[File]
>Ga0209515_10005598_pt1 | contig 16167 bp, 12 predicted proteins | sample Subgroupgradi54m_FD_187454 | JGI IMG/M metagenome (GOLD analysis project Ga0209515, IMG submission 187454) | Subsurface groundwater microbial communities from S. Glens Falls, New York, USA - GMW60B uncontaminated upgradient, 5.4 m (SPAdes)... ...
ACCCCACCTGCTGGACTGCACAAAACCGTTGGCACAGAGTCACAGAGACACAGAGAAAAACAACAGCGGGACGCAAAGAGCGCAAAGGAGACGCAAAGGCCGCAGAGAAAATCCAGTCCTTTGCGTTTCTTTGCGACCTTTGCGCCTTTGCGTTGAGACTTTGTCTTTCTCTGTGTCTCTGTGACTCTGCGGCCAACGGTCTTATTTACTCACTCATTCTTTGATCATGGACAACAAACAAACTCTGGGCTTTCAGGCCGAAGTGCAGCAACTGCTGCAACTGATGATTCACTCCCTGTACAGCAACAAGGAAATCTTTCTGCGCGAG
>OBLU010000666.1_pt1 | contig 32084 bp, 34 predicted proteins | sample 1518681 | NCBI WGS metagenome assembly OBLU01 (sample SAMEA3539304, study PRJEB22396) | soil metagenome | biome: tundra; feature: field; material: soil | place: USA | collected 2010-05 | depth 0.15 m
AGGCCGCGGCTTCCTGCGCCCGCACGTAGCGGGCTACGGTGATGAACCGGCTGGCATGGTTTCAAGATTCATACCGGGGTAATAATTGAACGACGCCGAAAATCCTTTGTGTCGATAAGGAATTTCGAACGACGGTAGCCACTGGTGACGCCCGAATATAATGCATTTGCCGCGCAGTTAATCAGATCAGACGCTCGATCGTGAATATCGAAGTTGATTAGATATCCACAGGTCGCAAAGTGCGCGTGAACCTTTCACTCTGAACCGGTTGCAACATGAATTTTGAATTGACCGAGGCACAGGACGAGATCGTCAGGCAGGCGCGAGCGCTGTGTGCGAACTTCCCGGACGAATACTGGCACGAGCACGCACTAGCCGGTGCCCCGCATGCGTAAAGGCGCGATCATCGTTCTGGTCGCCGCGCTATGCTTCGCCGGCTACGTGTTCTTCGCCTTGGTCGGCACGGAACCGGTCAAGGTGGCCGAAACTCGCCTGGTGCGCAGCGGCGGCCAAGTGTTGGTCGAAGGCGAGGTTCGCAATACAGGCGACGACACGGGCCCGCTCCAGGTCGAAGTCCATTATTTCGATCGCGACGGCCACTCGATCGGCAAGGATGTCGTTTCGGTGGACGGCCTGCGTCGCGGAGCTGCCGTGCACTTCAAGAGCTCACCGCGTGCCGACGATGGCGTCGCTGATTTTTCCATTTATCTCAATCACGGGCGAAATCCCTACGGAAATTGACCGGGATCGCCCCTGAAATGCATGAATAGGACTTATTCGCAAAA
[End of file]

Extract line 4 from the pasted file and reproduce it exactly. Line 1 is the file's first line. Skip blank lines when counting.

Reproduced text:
AGGCCGCGGCTTCCTGCGCCCGCACGTAGCGGGCTACGGTGATGAACCGGCTGGCATGGTTTCAAGATTCATACCGGGGTAATAATTGAACGACGCCGAAAATCCTTTGTGTCGATAAGGAATTTCGAACGACGGTAGCCACTGGTGACGCCCGAATATAATGCATTTGCCGCGCAGTTAATCAGATCAGACGCTCGATCGTGAATATCGAAGTTGATTAGATATCCACAGGTCGCAAAGTGCGCGTGAACCTTTCACTCTGAACCGGTTGCAACATGAATTTTGAATTGACCGAGGCACAGGACGAGATCGTCAGGCAGGCGCGAGCGCTGTGTGCGAACTTCCCGGACGAATACTGGCACGAGCACGCACTAGCCGGTGCCCCGCATGCGTAAAGGCGCGATCATCGTTCTGGTCGCCGCGCTATGCTTCGCCGGCTACGTGTTCTTCGCCTTGGTCGGCACGGAACCGGTCAAGGTGGCCGAAACTCGCCTGGTGCGCAGCGGCGGCCAAGTGTTGGTCGAAGGCGAGGTTCGCAATACAGGCGACGACACGGGCCCGCTCCAGGTCGAAGTCCATTATTTCGATCGCGACGGCCACTCGATCGGCAAGGATGTCGTTTCGGTGGACGGCCTGCGTCGCGGAGCTGCCGTGCACTTCAAGAGCTCACCGCGTGCCGACGATGGCGTCGCTGATTTTTCCATTTATCTCAATCACGGGCGAAATCCCTACGGAAATTGACCGGGATCGCCCCTGAAATGCATGAATAGGACTTATTCGCAAAA